Take the 2-minute tour ×
Stack Overflow is a question and answer site for professional and enthusiast programmers. It's 100% free, no registration required.

I am working with Perl/CGI, MySQL, Perl Template toolkit.

I have a database set up and some perl modules to query the database.

From the perl modules I pass on a datastructure (hash of hashes) to perl template toolkit (.tt) and that renders the results on the webpage.

I would now like to add an option of downloading the search results into a tab delimited file; i.e. provide a download file option. I have a subroutine in my perl module to do the conversion into tab-seperated format. I want to be able to call that subroutine to convert the search results into tab-seperated format. Can I call a subroutine from a perl module in Template toolkit?

I am trying to figure out how to generate a downloadable file without again querying the database or without storing the results in CACHE.

Is there a way to pass the datastructure(hash of hashes) that Perl template is rendering, to a Javascript (that further calls subroutine) that can then generate a downloadble file?

Please suggest a correct approach.

Thanks for your time

share|improve this question

1 Answer 1

up vote 3 down vote accepted

Can I call a subroutine from a perl module in Template toolkit?

You can, but it doesn't make sense to for this problem.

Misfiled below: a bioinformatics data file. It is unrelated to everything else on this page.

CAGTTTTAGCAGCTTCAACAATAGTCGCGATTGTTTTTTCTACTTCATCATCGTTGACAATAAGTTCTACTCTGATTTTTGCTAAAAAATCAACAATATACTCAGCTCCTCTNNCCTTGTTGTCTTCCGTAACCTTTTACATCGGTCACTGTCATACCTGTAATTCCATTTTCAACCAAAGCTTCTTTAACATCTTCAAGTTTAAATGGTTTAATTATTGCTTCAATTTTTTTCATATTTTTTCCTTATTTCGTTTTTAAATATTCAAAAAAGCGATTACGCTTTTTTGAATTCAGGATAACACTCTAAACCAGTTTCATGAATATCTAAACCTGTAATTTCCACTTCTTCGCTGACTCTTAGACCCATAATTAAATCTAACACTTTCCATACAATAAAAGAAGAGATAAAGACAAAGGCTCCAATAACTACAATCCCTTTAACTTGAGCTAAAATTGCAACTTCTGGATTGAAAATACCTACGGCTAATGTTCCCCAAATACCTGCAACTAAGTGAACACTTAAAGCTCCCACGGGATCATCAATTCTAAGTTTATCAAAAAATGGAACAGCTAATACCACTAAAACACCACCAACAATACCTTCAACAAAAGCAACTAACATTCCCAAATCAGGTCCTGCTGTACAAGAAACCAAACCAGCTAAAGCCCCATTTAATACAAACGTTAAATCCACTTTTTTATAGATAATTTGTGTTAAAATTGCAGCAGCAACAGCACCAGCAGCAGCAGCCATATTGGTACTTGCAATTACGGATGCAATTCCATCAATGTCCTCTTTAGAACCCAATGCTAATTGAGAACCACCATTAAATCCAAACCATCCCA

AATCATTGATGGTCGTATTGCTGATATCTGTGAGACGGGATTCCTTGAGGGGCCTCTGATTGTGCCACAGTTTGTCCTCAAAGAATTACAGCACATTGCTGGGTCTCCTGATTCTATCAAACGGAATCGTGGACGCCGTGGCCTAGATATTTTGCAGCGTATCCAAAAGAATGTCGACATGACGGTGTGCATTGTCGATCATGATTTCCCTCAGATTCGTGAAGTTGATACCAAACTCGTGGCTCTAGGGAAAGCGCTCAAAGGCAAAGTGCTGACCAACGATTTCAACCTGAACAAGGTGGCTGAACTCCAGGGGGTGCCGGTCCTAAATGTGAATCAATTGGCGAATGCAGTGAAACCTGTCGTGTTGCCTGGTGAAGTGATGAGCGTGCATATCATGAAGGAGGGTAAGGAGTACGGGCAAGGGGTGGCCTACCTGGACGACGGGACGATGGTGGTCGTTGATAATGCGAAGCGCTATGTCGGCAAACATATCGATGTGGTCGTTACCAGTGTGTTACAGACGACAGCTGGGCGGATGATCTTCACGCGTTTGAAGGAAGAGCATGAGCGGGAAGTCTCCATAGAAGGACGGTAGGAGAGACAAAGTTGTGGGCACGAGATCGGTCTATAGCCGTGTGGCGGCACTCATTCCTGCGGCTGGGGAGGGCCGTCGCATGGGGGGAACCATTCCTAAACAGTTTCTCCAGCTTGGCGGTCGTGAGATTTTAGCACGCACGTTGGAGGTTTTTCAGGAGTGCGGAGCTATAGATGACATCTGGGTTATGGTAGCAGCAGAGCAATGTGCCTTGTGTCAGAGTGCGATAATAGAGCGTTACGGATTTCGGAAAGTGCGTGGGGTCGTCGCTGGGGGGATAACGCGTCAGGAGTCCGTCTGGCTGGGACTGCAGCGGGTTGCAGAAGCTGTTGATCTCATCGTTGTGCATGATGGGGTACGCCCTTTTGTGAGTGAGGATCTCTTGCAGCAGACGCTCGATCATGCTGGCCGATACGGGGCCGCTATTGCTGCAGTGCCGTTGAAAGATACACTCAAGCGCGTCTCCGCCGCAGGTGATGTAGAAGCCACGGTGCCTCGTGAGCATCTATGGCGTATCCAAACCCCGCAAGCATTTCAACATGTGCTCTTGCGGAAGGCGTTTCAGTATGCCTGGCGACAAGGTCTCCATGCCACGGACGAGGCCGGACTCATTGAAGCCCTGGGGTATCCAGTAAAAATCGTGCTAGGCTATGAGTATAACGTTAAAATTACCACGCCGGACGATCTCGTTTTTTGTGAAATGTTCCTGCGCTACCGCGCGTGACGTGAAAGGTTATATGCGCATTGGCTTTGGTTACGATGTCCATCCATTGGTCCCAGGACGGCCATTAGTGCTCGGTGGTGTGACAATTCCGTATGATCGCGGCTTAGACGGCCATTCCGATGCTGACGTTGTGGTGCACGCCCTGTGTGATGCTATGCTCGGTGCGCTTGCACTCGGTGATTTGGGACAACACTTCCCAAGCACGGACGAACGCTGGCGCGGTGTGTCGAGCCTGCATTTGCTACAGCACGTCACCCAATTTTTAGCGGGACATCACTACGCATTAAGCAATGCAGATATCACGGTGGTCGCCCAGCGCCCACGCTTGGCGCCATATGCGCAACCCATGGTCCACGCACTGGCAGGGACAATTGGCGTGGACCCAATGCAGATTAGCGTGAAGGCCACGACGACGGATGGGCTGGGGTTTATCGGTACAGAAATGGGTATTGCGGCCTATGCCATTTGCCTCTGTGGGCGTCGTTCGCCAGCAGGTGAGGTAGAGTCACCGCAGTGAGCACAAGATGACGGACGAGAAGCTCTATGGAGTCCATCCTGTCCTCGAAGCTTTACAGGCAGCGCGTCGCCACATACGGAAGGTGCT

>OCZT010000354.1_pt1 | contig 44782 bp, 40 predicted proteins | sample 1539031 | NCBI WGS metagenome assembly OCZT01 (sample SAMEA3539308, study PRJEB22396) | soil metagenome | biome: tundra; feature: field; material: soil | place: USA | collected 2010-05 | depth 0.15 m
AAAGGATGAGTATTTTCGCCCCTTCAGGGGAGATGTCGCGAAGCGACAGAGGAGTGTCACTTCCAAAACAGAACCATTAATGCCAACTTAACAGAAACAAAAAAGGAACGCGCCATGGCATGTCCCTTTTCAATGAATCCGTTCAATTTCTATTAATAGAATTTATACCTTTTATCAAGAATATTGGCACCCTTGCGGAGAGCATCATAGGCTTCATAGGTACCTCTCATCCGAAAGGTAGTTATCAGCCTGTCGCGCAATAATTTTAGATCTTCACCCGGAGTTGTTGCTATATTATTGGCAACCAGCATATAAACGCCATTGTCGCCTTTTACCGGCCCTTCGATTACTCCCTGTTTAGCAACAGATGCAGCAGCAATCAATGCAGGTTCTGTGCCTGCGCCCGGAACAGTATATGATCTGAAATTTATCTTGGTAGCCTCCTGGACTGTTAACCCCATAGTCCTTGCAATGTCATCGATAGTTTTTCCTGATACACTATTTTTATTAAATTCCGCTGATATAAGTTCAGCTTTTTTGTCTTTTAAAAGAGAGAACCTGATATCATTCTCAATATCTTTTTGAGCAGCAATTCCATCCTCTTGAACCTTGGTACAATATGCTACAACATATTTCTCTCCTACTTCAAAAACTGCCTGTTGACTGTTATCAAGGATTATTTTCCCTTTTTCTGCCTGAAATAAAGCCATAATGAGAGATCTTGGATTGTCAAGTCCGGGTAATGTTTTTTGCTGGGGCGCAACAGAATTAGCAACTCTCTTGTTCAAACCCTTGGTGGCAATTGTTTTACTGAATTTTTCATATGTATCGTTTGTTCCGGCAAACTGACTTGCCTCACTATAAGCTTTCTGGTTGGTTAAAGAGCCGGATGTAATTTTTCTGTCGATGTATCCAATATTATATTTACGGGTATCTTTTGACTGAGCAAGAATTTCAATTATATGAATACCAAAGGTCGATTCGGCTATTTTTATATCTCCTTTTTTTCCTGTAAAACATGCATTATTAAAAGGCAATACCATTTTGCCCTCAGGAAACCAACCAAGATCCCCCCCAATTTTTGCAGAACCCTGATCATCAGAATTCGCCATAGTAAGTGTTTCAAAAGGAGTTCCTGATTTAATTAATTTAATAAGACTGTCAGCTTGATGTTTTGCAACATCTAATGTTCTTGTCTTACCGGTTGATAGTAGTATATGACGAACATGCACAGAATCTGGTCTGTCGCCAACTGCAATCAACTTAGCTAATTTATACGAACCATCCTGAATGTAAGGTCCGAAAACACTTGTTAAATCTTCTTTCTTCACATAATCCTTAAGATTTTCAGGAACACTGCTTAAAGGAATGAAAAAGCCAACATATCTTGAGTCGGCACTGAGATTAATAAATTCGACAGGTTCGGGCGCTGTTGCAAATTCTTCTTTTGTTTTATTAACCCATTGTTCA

You don't need any templating capabilities, and you do need a different Content-Type header. Don't use TT when the tab separated file is being created.

I am trying to figure out how to generate a downloadable file without again querying the database or without storing the results in CACHE.

There is no reasonable way to do that. The closest you could get would be to parse the data out of the generated (by TT) HTML document with JavaScript (not using the Perl you wrote to generate the tab separated file), and then build the tab separated file on the client, and make it available for download.

It would be simpler, easier and more reliable to just hit the database again.

share|improve this answer
    
Another way would be to save the CSV file (let's call it that) every time the page is created and offer a download link. If the user actually uses it is up to him. Files would need to be cleaned up once in a while, and individual user's files would have to be individually named so they don't overwrite each other. –  simbabque Jun 7 '12 at 10:58

Your Answer

 
discard

By posting your answer, you agree to the privacy policy and terms of service.

Not the answer you're looking for? Browse other questions tagged or ask your own question.